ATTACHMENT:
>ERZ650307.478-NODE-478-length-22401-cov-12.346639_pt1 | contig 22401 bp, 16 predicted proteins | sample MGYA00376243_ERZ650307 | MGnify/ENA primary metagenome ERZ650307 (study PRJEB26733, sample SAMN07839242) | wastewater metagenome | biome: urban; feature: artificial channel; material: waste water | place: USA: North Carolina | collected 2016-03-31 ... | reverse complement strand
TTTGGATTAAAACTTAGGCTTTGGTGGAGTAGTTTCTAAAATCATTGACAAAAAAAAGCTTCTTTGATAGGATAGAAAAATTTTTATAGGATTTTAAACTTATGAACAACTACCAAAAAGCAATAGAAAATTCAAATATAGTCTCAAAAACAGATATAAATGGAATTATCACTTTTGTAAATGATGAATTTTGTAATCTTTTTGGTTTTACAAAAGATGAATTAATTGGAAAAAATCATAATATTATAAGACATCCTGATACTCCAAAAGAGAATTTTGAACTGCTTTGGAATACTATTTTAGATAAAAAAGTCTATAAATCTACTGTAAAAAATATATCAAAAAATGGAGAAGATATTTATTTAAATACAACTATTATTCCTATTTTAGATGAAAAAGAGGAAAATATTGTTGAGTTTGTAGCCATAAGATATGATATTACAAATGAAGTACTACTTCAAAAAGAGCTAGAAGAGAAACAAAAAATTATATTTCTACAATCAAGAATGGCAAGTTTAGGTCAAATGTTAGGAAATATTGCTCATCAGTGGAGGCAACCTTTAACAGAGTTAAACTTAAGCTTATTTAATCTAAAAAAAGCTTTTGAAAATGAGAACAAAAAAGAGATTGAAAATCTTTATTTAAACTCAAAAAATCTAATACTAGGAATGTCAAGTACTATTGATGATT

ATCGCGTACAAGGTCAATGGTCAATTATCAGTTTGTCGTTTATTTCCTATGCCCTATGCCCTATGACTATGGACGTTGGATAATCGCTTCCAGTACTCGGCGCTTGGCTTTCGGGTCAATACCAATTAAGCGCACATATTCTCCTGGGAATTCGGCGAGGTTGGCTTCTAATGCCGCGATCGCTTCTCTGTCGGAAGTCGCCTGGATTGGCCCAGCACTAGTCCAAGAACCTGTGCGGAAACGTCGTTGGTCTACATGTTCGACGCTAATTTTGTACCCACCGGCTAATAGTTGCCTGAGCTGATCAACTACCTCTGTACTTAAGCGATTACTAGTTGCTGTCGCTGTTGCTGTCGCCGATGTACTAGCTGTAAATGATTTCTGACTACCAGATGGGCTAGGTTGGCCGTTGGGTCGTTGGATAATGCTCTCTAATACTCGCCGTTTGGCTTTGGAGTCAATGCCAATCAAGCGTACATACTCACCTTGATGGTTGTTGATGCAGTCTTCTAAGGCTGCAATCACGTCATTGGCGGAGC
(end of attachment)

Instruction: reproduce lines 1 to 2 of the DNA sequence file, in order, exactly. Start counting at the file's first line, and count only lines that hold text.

>ERZ650307.478-NODE-478-length-22401-cov-12.346639_pt1 | contig 22401 bp, 16 predicted proteins | sample MGYA00376243_ERZ650307 | MGnify/ENA primary metagenome ERZ650307 (study PRJEB26733, sample SAMN07839242) | wastewater metagenome | biome: urban; feature: artificial channel; material: waste water | place: USA: North Carolina | collected 2016-03-31 ... | reverse complement strand
TTTGGATTAAAACTTAGGCTTTGGTGGAGTAGTTTCTAAAATCATTGACAAAAAAAAGCTTCTTTGATAGGATAGAAAAATTTTTATAGGATTTTAAACTTATGAACAACTACCAAAAAGCAATAGAAAATTCAAATATAGTCTCAAAAACAGATATAAATGGAATTATCACTTTTGTAAATGATGAATTTTGTAATCTTTTTGGTTTTACAAAAGATGAATTAATTGGAAAAAATCATAATATTATAAGACATCCTGATACTCCAAAAGAGAATTTTGAACTGCTTTGGAATACTATTTTAGATAAAAAAGTCTATAAATCTACTGTAAAAAATATATCAAAAAATGGAGAAGATATTTATTTAAATACAACTATTATTCCTATTTTAGATGAAAAAGAGGAAAATATTGTTGAGTTTGTAGCCATAAGATATGATATTACAAATGAAGTACTACTTCAAAAAGAGCTAGAAGAGAAACAAAAAATTATATTTCTACAATCAAGAATGGCAAGTTTAGGTCAAATGTTAGGAAATATTGCTCATCAGTGGAGGCAACCTTTAACAGAGTTAAACTTAAGCTTATTTAATCTAAAAAAAGCTTTTGAAAATGAGAACAAAAAAGAGATTGAAAATCTTTATTTAAACTCAAAAAATCTAATACTAGGAATGTCAAGTACTATTGATGATT